We’re at the time of year when software and hardware developers are unleashing their latest and greatest tech to the world. It’s no surprise that Apple has stepped up to the plate with some new toys for Mac fanatics: a new Apple iPad Air and iPad Mini have been revealed today. In addition, the iMac has seen some pretty serious upgrades come to the forefront. As with all things Apple, the new tech is robustly powerful, stylish, and polished to a sheen.
The new Apple iPad Mini first made its appearance in a somewhat subtle way: Apple CEO Tim Cook tweeted a photo showing him making use of the new iPad Mini by writing “hello” with a stylus. This simple greeting has a storied history with Apple—it’s often used as the very first word that people see on their computers, stretching all the way back to earlier iMac models. An official announcement for the iPad Mini followed shortly thereafter.
The iPad Mini includes a 7.9″ retina display, an A12 Bionic chip, and Touch ID. Data hoarders will have plenty of space with 256GB of built-in storage. The fancier folks who like to write by hand will be happy to hear that the iPad Mini also includes support for the first generation Apple Pencil. The Mini version of Apple’s flagship tablet starts its retail price at $399.
If you’re looking for something a little bit bigger, then the Apple iPad Air may be better suited to your needs. This model has most of the same specs as the iPad Mini with two exceptions: the iPad Air has a 10.5″ Retina display and it includes support for the Smart Keyboard, effectively allowing you to use it just like any other laptop. The Apple iPad Air starts its retail price at $499. Essentially, you’re paying an extra hundred bucks for a 25% larger screen and Smart Keyboard support.
“There is certainly a market for the iPad Mini, especially among students and teens, but I don’t know for how long the upgrade cycle for it will be,” IDC Senior Research Analyst Lauren Guenveur said to CNN Business. “I suspect it will do very well for one large upgrade cycle for the rest of the year and then slowly drop off.”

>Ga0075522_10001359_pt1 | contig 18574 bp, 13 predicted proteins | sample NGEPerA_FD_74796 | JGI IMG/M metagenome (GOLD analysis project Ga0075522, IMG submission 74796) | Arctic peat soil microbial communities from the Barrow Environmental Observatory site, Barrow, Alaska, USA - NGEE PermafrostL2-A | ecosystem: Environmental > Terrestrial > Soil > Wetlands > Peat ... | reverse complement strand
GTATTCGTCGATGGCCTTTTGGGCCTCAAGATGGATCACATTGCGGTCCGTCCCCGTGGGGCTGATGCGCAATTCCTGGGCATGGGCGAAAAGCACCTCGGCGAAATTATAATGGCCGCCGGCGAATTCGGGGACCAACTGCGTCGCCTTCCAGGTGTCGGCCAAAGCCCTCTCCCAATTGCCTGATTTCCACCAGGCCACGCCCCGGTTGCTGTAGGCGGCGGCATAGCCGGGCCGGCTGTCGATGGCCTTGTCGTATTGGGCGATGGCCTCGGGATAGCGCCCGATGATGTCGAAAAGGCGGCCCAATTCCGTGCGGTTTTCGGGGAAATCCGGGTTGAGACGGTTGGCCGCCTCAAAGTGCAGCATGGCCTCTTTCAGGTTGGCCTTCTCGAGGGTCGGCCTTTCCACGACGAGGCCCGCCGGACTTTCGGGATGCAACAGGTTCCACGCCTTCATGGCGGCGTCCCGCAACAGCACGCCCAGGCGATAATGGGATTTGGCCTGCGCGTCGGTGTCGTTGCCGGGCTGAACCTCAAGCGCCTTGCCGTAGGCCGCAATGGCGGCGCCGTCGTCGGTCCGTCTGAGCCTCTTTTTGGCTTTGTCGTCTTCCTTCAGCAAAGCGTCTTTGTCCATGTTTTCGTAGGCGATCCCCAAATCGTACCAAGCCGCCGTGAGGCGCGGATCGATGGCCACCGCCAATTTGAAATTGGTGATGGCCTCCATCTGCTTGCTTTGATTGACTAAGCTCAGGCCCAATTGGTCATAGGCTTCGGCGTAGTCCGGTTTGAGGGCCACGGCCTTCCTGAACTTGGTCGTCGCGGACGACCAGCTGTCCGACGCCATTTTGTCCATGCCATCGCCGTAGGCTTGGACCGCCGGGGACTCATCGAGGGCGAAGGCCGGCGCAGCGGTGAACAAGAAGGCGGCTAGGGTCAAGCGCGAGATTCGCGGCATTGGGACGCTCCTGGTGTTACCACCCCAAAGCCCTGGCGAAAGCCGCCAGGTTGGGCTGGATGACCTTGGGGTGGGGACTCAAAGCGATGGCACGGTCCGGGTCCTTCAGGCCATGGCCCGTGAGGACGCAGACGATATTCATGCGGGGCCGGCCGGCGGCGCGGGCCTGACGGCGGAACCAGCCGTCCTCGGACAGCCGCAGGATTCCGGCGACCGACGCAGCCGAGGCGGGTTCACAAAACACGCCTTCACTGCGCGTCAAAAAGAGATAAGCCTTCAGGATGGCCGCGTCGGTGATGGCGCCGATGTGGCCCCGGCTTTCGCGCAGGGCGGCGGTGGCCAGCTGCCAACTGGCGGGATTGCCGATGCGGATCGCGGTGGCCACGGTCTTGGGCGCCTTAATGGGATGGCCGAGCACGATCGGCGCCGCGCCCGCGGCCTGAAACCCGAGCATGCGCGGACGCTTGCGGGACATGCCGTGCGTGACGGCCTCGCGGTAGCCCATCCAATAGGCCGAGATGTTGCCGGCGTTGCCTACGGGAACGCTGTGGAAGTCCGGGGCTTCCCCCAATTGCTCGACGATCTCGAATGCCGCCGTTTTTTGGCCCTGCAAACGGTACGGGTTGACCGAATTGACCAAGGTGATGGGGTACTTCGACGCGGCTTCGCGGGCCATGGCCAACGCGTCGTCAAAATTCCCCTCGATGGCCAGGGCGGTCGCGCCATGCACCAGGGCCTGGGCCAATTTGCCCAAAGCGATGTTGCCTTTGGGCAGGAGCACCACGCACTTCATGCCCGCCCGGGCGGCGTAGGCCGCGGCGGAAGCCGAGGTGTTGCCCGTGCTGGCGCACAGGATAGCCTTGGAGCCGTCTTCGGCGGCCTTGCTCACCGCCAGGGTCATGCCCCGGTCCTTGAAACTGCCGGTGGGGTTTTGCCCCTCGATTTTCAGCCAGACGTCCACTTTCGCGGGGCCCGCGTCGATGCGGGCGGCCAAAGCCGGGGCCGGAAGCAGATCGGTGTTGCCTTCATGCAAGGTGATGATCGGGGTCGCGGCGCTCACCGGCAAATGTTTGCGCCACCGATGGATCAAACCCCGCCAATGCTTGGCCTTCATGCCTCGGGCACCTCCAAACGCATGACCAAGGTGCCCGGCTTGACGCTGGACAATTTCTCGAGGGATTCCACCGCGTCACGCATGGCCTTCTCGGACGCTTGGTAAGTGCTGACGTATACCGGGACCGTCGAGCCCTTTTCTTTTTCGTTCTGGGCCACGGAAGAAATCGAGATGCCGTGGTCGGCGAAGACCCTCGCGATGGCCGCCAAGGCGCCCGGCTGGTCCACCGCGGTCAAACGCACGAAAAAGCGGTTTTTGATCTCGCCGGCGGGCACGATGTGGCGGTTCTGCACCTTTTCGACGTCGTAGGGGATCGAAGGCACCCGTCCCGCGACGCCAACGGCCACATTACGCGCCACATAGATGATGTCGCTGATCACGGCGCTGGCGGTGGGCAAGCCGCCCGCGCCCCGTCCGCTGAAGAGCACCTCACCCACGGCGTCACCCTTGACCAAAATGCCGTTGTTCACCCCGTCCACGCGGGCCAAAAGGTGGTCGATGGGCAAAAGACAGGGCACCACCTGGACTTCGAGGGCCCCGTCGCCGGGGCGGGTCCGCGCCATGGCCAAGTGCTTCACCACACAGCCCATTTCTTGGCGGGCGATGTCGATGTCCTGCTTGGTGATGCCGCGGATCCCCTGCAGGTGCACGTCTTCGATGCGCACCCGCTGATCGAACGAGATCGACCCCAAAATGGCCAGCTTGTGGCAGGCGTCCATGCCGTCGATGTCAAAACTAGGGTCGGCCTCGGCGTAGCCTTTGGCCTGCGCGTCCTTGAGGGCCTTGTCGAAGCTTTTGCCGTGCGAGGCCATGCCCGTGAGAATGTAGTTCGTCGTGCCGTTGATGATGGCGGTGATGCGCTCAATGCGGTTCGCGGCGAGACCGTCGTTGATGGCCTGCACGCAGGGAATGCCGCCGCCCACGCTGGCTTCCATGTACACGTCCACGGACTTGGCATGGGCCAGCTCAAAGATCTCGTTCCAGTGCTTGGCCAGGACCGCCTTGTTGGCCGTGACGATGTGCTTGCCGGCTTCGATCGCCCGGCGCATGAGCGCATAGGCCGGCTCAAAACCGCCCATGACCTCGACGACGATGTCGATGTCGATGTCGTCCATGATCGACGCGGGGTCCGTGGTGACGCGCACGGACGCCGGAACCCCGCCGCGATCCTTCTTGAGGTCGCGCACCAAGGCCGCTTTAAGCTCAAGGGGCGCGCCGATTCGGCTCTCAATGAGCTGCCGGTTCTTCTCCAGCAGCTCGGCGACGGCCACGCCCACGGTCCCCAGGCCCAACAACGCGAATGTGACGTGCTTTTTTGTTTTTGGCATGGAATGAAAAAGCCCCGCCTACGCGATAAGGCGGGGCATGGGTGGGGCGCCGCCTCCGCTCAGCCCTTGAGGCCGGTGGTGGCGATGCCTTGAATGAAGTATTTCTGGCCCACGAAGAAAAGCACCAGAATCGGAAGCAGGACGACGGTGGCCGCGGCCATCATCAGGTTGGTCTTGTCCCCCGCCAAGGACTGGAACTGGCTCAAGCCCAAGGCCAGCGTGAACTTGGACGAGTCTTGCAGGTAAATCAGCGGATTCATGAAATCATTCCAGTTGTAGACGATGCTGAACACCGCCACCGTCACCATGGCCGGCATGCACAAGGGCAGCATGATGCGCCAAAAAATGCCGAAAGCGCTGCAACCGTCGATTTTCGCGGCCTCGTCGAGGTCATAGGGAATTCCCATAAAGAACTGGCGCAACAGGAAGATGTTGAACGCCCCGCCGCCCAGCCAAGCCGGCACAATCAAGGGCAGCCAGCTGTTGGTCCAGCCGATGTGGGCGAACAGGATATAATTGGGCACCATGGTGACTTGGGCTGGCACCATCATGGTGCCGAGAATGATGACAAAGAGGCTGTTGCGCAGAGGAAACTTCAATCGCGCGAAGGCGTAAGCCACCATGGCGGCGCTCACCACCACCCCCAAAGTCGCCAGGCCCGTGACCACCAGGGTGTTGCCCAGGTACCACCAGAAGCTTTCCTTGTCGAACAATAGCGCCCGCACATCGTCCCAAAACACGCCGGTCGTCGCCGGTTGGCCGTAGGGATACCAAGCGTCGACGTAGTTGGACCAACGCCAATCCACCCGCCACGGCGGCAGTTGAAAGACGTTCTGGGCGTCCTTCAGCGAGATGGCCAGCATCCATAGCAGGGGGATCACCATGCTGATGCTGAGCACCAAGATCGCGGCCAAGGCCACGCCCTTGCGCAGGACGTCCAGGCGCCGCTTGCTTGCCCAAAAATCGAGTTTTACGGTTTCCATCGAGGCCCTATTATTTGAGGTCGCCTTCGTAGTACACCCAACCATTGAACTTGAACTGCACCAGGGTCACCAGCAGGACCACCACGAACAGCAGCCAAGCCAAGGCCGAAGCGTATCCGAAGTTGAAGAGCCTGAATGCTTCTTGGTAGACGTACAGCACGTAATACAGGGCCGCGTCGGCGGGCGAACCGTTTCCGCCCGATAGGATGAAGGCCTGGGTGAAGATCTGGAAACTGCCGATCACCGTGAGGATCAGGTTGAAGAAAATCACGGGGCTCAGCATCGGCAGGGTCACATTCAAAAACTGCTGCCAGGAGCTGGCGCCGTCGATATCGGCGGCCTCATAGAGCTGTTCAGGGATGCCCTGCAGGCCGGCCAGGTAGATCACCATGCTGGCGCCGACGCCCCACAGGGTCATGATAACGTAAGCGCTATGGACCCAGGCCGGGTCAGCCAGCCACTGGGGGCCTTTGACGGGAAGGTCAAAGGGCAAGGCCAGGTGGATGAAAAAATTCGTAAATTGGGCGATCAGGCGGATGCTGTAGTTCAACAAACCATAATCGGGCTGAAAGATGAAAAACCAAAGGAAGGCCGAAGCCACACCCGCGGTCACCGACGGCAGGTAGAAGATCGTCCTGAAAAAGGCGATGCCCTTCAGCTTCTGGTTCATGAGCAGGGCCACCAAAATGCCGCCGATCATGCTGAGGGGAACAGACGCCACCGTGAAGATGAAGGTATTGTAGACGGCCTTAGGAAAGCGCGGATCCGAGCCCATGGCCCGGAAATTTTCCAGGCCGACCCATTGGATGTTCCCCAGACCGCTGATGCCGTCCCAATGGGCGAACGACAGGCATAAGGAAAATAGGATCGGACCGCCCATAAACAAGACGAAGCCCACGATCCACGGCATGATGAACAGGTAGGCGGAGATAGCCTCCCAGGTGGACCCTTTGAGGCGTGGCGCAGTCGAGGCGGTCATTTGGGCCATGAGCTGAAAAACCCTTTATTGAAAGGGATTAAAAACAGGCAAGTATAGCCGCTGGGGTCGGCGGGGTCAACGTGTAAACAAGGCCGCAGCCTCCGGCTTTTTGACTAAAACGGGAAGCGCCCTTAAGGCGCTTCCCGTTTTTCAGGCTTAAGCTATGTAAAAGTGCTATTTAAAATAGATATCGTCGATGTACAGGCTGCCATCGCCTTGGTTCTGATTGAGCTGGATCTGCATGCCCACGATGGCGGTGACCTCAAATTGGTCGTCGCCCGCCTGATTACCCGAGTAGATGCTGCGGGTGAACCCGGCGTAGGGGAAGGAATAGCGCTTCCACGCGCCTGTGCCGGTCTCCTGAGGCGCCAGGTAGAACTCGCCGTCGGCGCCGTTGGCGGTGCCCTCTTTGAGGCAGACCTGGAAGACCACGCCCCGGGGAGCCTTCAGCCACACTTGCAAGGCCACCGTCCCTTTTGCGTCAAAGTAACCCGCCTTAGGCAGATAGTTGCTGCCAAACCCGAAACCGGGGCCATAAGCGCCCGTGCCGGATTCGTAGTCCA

Of course, both of these models boast all of the standards one would expect from an Apple tablet: cameras, fingerprint access, and powerful chips for gaming and video editing are all part of the package whether you decide to buy the Mini or the Air.
While the new tablet lines are certainly impressive, Apple hasn’t forgotten about their desktop users. The Apple iMac has seen a serious bump in power across the board—especially for the 27″ versions of the desktop. The basic designs are largely the same, but folks who want to get a little more horsepower have some solid options now available to them as reported by Ars Technica.
The 21.5″ version of the iMac can now be equipped with a six-core, eight-generation Intel CPU. This is a step up from the previous option of only four cores. The 27″ version now has six processing cores as the standard with the option to upgrade to a ninth-generation Intel Core i9 CPU clocked at 3.6 GHz.
That’s not the only new option, either. Workstation graphics cards are available for both models for the very first time. The 21.5″ model has the option for a 20-compute-unit version of Vega with 4GB of HBM2 video memory. As for the 27″ model, it can be equipped with the Radeon Pro Vega 48 with 8GB of HBM2. As a point of comparison, the higher-end iMac Pro models can be outfitted with Vega 56 and Vega 64 options. If you’re less about work and more about gaming, the graphical options are largely the same with a single difference: the Radeon Pro 580 is now called the Radeon Pro 580X to bring it in line with AMD’s new naming conventions.
The optional RAM improvements have also seen a minor change. While the maximum amount of RAM hasn’t changed, the clock frequency has been bumped up to 2,666 MHz. Other than the above changes to the optional improvements, the iMac line is largely the same.
All in all, Apple has brought out mild improvements for its tablet and desktop lines. It may not be massive show-stopping changes, but the incremental improvements should help keep Apple competitive as they work on the next generation of hardware.
[Header image credit: Tim Cook on Twitter / Body image credit: Apple]